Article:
### PROBLEM LINKS

### DIFFICULTY

HARD

### PREREQUISITES

Graph Theory, Matching, Maximum Flow

### PROBLEM

You are given two strings **A** and **B.** Imagine a language which consists of `|A| * |B|`

unique words, where each word’s **first** letter is in **A** and the **second** letter is in **B.** For each word, you are given how many times it may be used to build an **Article.** Let this be denoted by **C(w)** for a word **w.**

An **Article** is a collection of **Sentences.** A **Sentence** consists of **|A|** words, such that

- Each letter from
**A**is used**exactly**once. - Each letter from
**B**is used**at most**once.

Find the longest **Article** (most number of sentences) that can be achieved and print it.

### EXPLANATION

Of course **|A| ≤ |B|** to be able to build any **sentence.**

The problem must be broken into **two** pieces

- Finding the
**maximum**number of**sentences**that can be built in an**Article**- call it**K.** - Finding the
**sentences**themselves.

## First Insight

**If there are at least K sentences in the longest Article, then the following network has flow N * K**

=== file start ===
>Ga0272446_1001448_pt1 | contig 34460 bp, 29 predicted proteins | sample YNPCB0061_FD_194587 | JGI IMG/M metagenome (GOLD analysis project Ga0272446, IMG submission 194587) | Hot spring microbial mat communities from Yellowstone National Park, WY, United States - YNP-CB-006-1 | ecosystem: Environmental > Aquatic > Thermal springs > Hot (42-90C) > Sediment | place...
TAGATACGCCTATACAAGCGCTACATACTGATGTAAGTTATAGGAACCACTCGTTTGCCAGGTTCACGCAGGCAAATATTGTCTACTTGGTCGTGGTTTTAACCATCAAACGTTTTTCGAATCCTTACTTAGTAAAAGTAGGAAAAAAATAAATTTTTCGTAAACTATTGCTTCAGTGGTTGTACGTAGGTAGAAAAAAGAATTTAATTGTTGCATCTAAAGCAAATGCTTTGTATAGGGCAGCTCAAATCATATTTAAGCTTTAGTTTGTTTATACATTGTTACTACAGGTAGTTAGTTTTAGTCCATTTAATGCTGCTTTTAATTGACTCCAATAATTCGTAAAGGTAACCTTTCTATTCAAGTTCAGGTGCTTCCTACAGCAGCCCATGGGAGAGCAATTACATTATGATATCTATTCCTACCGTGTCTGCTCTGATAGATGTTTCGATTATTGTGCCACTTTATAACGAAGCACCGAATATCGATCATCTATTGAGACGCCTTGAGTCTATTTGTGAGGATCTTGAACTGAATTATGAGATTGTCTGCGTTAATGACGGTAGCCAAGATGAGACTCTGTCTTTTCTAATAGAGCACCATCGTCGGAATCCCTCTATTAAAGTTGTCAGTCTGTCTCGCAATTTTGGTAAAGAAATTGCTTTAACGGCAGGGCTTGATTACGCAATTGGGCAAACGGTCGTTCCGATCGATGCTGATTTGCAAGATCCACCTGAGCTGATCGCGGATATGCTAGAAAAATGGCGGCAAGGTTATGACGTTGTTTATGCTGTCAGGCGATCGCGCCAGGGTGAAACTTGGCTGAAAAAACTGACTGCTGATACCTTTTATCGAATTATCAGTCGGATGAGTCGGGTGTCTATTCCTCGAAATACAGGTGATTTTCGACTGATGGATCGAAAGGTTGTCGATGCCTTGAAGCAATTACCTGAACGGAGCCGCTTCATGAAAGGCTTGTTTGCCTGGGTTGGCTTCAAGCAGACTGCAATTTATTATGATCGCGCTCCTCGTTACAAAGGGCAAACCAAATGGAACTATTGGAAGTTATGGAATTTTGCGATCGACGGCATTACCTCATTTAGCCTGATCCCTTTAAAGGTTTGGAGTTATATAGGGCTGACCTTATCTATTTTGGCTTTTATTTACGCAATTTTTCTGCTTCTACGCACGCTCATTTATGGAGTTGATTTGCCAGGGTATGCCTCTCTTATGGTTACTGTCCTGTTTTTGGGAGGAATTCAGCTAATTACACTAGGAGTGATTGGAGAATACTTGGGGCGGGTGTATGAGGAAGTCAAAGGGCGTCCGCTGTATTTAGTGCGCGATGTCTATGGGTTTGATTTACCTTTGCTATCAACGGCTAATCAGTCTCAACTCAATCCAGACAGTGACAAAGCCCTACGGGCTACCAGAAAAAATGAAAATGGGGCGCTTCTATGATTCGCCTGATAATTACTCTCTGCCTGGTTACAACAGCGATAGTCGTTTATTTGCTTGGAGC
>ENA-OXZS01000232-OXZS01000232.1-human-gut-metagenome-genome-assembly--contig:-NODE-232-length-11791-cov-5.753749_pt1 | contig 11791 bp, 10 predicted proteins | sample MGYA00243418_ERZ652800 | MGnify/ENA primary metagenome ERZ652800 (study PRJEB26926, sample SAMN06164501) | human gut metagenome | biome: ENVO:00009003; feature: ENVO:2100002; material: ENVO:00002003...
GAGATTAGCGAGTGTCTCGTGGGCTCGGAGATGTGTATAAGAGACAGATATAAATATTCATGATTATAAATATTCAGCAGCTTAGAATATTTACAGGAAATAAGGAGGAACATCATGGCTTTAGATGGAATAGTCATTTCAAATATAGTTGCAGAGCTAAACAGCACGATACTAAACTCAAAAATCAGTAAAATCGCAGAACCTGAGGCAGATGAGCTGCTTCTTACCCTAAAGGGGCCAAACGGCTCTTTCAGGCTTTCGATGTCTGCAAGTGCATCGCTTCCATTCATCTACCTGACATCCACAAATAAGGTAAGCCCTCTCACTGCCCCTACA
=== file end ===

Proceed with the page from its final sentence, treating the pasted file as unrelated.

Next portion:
- There are
**|A| + |B| + 2**vertices (1**source**and 1**sink**extra) - For all edges
**(source, a)**, where a belongs to**A****capacity( source, a ) = K**

- For all
**edges (a, b)**, where a belongs to A and b belongs to**B****capacity( a, b ) = C(ab)**

- For all
**edges (b, sink)**, where b belongs to B**capacity( b, sink ) = K**

It is intuitive that in such a network, the number of times each character in **A** is used is **K** and the number of times each character of **B** is used is **less than or equal** to **K.**

## Corollary

**If the maximum flow in the above network is N * K then there are K proper sentences**

Let us denote the **flow** between two vertices **u** and **v** as **F(u, v)**. Now we know that if the **maximum flow** is `N * K`

then

**F(source, a) = K for all a in A****F(b, sink) <= K for all b in B**

Let us generate a **bipartite** graph **G(A,B)** such that the number of edges between **a** in **A** and **b** in **B** is equal to **F(a,b).**

We wish to partition the edges in **G(A,B)** into **K** **matchings** of size **|A|** each. If this is possible, then we have **K** proper **sentences.** The mapping between a **matching** and the **sentence** is easy to see.

On **G(A,B)** we can use the following algorithm to generate the matchings (we will prove why).

max_degree=Krepeat K times 1. LetB'be the set of vertices inBwhose degree ismax_degree2. build a matching of size|A|which contains all vertices inAcontains all vertices inB'3. remove all the edges in the matching from the graph 4.max_degree--